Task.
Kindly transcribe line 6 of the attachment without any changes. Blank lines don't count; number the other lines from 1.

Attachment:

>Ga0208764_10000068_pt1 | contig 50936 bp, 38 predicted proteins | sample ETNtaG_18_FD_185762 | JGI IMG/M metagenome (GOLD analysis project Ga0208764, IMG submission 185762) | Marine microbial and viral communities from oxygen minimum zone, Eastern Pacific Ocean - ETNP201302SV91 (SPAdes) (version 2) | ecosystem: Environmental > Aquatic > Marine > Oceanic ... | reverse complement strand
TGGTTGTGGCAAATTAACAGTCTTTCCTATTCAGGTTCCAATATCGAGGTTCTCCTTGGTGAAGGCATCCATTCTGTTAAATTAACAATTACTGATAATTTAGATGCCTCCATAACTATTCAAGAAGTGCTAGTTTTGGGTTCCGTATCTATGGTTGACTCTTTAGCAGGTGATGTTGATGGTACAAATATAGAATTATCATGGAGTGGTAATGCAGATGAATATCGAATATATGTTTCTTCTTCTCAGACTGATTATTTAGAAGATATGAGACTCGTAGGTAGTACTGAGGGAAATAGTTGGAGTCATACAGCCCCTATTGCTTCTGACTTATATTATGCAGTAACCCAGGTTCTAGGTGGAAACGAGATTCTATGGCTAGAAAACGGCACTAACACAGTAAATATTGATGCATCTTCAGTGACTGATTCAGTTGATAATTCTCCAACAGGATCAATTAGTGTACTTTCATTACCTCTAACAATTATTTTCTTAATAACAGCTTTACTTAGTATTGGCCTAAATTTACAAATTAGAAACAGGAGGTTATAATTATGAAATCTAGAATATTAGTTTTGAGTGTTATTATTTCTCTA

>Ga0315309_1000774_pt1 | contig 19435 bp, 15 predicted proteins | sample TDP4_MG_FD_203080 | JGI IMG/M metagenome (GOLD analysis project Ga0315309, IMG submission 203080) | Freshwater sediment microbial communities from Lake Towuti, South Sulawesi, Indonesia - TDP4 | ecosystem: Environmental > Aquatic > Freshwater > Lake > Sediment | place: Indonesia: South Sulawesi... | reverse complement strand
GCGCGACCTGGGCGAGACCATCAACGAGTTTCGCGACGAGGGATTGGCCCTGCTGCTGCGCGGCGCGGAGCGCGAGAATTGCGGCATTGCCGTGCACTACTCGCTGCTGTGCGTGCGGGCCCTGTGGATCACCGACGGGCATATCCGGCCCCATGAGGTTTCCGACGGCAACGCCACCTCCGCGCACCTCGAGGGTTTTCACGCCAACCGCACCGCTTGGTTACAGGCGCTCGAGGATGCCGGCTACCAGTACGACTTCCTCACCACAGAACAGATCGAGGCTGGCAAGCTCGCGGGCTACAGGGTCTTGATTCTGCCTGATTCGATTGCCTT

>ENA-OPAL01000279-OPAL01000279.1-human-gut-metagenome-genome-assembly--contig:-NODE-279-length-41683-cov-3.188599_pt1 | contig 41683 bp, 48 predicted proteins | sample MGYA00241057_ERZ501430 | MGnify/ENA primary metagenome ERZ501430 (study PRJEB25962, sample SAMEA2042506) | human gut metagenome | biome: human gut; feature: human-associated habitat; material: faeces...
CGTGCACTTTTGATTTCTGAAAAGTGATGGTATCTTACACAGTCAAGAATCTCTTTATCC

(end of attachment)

CGTGCACTTTTGATTTCTGAAAAGTGATGGTATCTTACACAGTCAAGAATCTCTTTATCC